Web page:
I love cuddling my baby. But there are some days she doesn’t love cuddling me. She’s very busy, and active, and desperately wants to see what’s going on in the world around her. So she wriggles and squirms and tries to crawl off my lap, and any efforts to snuggle her into submission are futile. She knows her own mind, and her mind says, “Go explore!”
Cuddling is one of the best parts about having a baby, in my opinion. I mean, babies are just made for cuddling: They’re small and squishy and soft, and their little bodies just fit so snugly into our arms. Their heads are just the right size to be cradled under our chins. Their bums fit perfectly into the crook of our arms. Even as they grow, we find ourselves trying to cuddle them the same way we did when they were babies; trying to smoosh our bigger babies and toddlers and, eventually, big kids into prime cuddling position in our laps and arms.
And there’s a bittersweetness to that realisation that our babies aren’t babies any more. That they’re too big to be picked up (at least, not without giving ourselves a trip to the physio). That they don’t need us to rock them in our arms and sing them to sleep at night. These “last times” never come with a specific date, either. We just realise, one day, that it’s been a while since we last did those things, and we wonder how we missed out.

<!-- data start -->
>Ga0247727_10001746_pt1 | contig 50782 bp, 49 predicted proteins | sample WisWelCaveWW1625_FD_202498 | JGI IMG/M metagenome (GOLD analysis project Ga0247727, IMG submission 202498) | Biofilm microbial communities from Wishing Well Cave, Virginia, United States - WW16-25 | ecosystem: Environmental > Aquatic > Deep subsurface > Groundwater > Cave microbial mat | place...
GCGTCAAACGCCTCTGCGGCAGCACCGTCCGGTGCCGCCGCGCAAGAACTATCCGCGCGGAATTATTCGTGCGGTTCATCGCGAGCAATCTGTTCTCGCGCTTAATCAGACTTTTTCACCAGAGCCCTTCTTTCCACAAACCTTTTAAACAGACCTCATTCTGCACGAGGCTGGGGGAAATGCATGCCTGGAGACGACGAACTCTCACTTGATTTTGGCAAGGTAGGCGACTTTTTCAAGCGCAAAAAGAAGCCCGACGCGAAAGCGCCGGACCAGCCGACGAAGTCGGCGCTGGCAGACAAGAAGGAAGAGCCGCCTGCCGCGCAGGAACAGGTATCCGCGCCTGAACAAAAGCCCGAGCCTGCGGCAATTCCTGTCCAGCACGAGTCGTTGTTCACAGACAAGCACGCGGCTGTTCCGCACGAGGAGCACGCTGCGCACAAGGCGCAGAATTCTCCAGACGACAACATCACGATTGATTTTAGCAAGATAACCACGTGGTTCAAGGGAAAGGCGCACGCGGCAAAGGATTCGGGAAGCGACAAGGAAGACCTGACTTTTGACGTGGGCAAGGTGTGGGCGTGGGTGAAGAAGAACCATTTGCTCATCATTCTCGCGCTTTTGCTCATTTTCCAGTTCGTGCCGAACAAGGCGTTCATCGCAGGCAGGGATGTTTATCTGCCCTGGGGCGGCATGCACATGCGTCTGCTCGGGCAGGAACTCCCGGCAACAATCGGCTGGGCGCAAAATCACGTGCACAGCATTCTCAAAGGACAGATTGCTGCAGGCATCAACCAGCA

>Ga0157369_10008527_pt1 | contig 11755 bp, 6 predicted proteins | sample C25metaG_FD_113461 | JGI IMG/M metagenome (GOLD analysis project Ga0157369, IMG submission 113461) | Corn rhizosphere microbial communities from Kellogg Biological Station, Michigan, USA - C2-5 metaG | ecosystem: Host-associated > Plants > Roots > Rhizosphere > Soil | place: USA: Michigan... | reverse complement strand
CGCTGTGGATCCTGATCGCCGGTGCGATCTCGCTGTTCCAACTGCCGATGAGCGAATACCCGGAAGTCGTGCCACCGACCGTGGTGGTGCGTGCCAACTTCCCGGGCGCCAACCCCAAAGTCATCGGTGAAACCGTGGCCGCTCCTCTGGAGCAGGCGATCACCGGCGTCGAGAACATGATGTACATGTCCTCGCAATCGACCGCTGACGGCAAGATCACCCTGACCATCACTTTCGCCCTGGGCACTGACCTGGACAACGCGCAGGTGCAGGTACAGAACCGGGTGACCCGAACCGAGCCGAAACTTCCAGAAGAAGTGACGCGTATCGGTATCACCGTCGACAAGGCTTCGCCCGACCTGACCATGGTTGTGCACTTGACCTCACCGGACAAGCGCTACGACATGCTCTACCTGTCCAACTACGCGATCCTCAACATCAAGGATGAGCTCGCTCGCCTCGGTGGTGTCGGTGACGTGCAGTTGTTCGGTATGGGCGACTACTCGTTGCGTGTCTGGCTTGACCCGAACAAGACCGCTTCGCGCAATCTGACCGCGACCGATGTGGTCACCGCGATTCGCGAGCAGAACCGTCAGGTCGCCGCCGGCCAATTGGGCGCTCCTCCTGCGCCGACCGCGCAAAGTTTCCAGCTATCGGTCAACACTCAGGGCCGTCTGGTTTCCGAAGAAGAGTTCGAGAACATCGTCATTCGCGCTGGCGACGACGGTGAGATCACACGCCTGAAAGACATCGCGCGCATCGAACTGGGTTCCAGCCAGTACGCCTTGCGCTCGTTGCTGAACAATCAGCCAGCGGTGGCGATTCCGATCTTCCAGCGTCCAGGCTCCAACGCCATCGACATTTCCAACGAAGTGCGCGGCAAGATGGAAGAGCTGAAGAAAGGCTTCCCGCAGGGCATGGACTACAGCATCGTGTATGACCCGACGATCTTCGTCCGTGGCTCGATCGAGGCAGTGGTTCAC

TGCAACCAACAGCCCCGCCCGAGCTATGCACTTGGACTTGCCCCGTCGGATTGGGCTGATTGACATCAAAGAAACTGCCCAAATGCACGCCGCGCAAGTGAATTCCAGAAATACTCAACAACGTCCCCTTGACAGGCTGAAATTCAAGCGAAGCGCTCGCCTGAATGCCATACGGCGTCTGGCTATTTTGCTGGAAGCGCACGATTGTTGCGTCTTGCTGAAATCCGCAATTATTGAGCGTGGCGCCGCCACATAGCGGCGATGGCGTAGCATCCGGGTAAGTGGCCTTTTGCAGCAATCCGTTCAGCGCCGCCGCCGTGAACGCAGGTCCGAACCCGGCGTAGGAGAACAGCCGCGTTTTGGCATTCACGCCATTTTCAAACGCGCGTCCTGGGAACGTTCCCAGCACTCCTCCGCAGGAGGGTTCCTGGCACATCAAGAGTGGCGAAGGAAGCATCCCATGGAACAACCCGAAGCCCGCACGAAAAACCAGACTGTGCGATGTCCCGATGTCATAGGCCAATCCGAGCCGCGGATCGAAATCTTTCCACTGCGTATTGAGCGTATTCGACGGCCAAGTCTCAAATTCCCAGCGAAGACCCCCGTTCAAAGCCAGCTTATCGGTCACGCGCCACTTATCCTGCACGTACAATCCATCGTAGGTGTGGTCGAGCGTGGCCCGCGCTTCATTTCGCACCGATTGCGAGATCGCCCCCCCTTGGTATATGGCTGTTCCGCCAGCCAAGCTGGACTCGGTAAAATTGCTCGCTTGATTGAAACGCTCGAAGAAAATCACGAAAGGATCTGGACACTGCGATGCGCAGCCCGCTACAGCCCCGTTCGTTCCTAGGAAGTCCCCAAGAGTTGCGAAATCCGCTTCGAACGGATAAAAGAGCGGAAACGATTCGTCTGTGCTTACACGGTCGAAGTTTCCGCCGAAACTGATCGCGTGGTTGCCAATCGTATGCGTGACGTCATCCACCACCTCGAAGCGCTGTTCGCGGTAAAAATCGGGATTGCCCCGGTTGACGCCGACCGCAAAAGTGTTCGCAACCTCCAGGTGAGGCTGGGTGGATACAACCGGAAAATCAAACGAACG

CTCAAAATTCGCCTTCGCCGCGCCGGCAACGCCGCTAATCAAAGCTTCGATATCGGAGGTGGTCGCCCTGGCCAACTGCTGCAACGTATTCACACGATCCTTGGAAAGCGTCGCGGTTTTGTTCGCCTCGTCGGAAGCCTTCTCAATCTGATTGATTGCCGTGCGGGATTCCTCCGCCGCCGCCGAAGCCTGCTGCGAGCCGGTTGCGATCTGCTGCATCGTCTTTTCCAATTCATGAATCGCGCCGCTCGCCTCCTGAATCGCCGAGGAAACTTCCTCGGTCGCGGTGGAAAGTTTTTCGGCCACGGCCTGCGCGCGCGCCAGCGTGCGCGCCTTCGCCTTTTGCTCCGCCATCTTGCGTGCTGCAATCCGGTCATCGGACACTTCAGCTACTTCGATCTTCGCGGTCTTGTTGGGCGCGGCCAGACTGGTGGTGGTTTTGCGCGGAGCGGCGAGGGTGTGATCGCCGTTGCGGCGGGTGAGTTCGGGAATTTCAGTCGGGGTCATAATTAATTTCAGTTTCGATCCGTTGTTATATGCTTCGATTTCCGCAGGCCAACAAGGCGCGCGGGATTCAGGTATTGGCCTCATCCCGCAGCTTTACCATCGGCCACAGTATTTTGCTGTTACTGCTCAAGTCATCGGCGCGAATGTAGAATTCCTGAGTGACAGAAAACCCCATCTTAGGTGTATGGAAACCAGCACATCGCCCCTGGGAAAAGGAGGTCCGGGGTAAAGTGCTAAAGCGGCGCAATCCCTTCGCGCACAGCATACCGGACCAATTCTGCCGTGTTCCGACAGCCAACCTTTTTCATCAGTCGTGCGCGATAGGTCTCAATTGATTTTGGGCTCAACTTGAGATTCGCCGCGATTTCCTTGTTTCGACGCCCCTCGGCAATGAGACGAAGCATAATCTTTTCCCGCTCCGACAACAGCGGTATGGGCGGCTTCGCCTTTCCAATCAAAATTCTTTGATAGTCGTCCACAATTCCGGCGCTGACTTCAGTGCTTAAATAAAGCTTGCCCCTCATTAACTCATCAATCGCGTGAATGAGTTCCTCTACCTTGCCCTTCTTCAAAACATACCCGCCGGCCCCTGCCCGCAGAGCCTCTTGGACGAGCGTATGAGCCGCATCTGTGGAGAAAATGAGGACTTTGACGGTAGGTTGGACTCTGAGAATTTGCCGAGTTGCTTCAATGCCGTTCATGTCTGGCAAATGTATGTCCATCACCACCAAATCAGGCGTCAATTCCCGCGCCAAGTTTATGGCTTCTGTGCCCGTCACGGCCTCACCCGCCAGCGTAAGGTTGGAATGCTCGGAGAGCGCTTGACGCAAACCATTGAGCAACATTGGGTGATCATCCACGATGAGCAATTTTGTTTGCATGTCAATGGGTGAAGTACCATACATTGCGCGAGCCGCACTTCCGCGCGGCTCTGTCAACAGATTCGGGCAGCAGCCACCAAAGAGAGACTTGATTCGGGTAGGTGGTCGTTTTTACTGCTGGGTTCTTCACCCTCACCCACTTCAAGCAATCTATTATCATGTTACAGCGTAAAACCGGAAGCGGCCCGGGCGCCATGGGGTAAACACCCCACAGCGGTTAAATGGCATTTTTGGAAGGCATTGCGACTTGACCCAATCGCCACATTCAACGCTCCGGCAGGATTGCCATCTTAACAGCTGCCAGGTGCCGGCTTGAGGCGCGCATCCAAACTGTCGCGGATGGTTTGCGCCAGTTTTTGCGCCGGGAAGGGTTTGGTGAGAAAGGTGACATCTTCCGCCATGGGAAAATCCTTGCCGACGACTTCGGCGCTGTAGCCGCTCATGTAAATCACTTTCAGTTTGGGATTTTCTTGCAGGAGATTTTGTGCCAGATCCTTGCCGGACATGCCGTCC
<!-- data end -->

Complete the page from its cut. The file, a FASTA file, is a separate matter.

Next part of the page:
So even when my little baby isn’t so little any more, I’m still going to ask her if she wants a cuddle. I won’t make her, but I’ll make sure I’m there, with open arms and a soft lap to sit in, even if she thinks she’s too big for cuddling. Because I know the truth: You’re never too big for a cuddle with your mum.
BUMP & baby is New Zealand’s only magazine for pregnancy and early babyhood. Our team of mums and mums-to-be understand what it’s like to be pregnant in this connected age, and that’s why BUMP & Baby online is geared toward what pregnant women and new mums really want to know.
Other articles of interest
This one’s for your birth companion – anyone whom you’re planning to have in the delivery room while you’re in labour and giving birth needs to read it.
Thought it was just mums-to-be who get morning sickness, gain weight, and have mood swings? Dubbed “Couvade syndrome”, pregnancy symptom-sharing by dads-to-be is far more common than you may realise.